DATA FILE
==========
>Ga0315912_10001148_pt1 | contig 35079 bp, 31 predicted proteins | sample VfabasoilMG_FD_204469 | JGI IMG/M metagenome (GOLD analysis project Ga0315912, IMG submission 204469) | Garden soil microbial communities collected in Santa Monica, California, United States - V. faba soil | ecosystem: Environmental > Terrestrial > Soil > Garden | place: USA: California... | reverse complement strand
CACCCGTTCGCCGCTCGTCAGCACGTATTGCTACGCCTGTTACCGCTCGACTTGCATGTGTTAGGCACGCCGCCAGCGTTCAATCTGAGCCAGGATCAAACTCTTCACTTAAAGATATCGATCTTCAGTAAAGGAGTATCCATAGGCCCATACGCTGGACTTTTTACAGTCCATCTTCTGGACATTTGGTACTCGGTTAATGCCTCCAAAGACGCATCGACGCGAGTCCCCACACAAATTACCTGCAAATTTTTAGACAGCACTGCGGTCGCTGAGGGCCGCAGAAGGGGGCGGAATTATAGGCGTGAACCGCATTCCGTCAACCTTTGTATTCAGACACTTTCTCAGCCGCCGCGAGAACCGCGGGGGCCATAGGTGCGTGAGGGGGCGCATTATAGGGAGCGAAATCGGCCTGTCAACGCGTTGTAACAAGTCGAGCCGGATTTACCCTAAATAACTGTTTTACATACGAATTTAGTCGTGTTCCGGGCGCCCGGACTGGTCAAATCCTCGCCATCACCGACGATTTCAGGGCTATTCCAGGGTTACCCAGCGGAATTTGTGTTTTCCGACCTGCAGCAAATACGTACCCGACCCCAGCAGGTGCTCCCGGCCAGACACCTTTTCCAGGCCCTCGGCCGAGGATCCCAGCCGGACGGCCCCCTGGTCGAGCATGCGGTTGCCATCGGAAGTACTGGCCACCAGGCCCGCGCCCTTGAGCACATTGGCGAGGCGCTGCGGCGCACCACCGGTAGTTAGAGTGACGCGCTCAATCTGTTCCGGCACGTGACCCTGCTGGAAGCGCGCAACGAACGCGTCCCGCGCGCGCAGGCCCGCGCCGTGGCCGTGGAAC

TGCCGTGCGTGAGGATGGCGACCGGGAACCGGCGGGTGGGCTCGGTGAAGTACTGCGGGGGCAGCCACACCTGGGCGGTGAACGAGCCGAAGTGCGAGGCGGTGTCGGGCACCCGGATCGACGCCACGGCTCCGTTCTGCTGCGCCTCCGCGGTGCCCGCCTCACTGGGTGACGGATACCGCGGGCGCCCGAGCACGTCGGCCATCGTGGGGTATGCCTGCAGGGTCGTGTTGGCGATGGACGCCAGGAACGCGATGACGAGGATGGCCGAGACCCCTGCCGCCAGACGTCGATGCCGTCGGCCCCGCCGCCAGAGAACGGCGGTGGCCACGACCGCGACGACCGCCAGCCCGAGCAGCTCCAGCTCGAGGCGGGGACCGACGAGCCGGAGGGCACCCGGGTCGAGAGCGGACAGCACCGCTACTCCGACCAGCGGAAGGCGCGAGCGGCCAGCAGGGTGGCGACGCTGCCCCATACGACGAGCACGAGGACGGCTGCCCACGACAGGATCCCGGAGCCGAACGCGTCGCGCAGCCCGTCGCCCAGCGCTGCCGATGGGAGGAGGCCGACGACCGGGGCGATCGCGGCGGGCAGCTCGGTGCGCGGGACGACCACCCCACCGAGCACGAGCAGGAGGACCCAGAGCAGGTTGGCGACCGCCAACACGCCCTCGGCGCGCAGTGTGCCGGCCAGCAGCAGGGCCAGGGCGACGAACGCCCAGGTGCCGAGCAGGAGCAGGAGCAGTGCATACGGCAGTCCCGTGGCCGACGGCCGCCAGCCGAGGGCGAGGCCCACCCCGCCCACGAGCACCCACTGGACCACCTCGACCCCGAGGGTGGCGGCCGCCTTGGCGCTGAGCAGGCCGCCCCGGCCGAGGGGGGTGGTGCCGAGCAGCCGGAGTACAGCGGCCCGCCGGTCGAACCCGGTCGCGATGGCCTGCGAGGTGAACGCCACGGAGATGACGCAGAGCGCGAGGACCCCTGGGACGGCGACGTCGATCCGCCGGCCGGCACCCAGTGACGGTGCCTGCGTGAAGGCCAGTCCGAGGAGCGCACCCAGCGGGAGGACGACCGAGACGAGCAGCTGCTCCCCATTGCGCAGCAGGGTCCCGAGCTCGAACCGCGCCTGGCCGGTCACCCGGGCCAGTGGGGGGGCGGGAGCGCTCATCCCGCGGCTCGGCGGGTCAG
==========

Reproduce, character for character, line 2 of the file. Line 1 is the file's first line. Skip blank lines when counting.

CACCCGTTCGCCGCTCGTCAGCACGTATTGCTACGCCTGTTACCGCTCGACTTGCATGTGTTAGGCACGCCGCCAGCGTTCAATCTGAGCCAGGATCAAACTCTTCACTTAAAGATATCGATCTTCAGTAAAGGAGTATCCATAGGCCCATACGCTGGACTTTTTACAGTCCATCTTCTGGACATTTGGTACTCGGTTAATGCCTCCAAAGACGCATCGACGCGAGTCCCCACACAAATTACCTGCAAATTTTTAGACAGCACTGCGGTCGCTGAGGGCCGCAGAAGGGGGCGGAATTATAGGCGTGAACCGCATTCCGTCAACCTTTGTATTCAGACACTTTCTCAGCCGCCGCGAGAACCGCGGGGGCCATAGGTGCGTGAGGGGGCGCATTATAGGGAGCGAAATCGGCCTGTCAACGCGTTGTAACAAGTCGAGCCGGATTTACCCTAAATAACTGTTTTACATACGAATTTAGTCGTGTTCCGGGCGCCCGGACTGGTCAAATCCTCGCCATCACCGACGATTTCAGGGCTATTCCAGGGTTACCCAGCGGAATTTGTGTTTTCCGACCTGCAGCAAATACGTACCCGACCCCAGCAGGTGCTCCCGGCCAGACACCTTTTCCAGGCCCTCGGCCGAGGATCCCAGCCGGACGGCCCCCTGGTCGAGCATGCGGTTGCCATCGGAAGTACTGGCCACCAGGCCCGCGCCCTTGAGCACATTGGCGAGGCGCTGCGGCGCACCACCGGTAGTTAGAGTGACGCGCTCAATCTGTTCCGGCACGTGACCCTGCTGGAAGCGCGCAACGAACGCGTCCCGCGCGCGCAGGCCCGCGCCGTGGCCGTGGAAC